The first woman rabbi in France, Pauline Bebe has worked to reach out to addicts, HIV-positive people, and others who often struggle to find an inclusive community. Bebe studied Hebrew and English at the Institut National des Langues et Civilisations Orientales in Paris before entering the seminary at the Leo Baeck College in England in 1985. Her master’s thesis focused on “The Attitude of Judaism in the Face of Proselytism and Conversion.” After her ordination in 1990, she returned to France to serve the Parisian synagogue Mouvement Juif Liberal de France, welcoming those ostracized by the community—even as more conservative elements in the congregation opposed the very notion of a female rabbi. In 1995 she left to form the more liberal Communaute Juive Liberale, which changed its name to Maayan the following year. Under her direction, the large and lively congregation works to help the sick and needy, welcome refugees, and run regular clothing, food, and volunteer drives. Bebe has also continued her scholarship by writing numerous books, most notably her 2001 ISHA: Dictionnaire des Femmes et du Judaisme.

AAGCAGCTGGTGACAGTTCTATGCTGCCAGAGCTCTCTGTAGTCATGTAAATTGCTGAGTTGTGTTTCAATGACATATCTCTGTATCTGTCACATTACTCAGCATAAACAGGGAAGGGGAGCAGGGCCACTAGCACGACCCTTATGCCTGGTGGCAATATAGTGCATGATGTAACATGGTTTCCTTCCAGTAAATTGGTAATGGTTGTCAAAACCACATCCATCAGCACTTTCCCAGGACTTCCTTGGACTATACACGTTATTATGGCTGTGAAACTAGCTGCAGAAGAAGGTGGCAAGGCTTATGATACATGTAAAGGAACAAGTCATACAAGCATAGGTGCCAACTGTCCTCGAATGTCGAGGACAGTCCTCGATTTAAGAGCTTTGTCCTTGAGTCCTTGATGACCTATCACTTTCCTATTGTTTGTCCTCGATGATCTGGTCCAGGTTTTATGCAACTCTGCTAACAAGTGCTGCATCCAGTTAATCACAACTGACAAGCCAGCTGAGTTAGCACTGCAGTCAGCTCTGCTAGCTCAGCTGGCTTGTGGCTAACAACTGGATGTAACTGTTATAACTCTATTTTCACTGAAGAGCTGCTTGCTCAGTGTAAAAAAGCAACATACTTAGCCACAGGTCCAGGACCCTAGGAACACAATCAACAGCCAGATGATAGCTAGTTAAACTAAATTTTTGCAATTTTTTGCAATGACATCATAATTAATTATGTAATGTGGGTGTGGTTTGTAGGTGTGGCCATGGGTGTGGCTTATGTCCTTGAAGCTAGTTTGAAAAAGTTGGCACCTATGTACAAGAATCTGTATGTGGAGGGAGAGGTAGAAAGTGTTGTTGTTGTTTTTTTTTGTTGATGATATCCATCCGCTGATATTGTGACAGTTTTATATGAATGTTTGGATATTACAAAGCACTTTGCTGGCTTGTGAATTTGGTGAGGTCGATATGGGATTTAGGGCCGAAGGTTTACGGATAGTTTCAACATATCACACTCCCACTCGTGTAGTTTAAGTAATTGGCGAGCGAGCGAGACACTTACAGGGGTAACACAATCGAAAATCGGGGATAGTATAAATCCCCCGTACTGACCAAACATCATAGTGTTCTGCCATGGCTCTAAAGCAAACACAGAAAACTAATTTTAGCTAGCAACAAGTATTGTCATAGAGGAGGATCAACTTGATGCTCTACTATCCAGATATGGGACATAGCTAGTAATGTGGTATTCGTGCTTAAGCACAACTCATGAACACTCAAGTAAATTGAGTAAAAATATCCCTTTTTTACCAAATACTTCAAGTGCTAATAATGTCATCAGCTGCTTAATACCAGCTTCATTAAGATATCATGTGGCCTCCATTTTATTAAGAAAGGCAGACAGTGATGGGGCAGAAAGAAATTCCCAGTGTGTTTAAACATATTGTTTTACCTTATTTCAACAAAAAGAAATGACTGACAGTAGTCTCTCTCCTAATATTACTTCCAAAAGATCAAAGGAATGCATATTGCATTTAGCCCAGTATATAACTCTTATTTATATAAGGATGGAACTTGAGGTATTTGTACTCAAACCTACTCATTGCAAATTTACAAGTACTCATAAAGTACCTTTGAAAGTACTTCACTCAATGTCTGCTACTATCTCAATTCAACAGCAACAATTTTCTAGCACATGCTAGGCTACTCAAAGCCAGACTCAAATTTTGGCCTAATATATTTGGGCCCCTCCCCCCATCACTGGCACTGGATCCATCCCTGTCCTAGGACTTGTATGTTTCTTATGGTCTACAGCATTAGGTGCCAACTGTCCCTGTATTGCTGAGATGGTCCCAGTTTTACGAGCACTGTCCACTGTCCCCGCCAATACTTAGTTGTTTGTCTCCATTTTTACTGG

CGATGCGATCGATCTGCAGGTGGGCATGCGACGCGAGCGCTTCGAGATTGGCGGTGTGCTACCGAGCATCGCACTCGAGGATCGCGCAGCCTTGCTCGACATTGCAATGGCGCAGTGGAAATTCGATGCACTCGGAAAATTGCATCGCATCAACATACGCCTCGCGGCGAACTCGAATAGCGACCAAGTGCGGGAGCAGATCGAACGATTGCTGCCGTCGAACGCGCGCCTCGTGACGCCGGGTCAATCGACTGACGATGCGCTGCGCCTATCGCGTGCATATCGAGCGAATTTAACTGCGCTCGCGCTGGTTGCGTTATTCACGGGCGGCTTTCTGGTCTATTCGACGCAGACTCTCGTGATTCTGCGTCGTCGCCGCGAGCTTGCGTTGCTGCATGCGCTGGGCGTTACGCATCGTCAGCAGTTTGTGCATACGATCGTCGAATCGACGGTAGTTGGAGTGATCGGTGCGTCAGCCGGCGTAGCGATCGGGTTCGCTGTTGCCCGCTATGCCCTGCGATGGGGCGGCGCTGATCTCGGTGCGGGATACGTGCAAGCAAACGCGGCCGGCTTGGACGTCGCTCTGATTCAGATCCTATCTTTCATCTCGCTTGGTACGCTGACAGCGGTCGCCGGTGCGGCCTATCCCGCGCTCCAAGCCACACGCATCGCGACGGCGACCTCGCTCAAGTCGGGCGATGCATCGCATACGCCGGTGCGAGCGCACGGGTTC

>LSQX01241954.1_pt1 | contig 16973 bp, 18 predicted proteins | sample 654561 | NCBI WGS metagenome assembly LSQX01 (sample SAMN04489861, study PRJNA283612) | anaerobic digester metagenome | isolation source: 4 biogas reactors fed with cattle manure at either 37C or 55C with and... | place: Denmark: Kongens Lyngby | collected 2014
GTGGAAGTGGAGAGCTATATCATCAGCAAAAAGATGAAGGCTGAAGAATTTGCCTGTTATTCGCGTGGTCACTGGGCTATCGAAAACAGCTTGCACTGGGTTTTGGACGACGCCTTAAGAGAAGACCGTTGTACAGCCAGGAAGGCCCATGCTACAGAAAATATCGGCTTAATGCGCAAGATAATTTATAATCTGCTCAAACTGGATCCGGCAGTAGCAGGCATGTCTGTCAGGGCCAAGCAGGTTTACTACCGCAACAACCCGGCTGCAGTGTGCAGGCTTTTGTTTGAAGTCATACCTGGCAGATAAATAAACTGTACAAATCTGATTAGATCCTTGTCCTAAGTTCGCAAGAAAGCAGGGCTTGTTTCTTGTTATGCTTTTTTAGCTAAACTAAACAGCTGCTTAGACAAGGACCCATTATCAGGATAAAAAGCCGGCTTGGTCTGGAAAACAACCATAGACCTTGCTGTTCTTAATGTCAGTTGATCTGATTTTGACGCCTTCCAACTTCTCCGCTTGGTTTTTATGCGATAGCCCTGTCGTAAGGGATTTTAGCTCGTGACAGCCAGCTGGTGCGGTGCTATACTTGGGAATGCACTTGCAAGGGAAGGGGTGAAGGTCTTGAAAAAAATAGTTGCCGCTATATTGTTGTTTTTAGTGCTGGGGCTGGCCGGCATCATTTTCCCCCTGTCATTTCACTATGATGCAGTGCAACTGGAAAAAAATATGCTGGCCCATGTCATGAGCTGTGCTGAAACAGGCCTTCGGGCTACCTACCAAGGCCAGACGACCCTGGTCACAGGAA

How to cite this page
Jewish Women's Archive. "Pauline Bebe." (Viewed on December 13, 2017) <https://jwa.org/people/bebe-pauline>.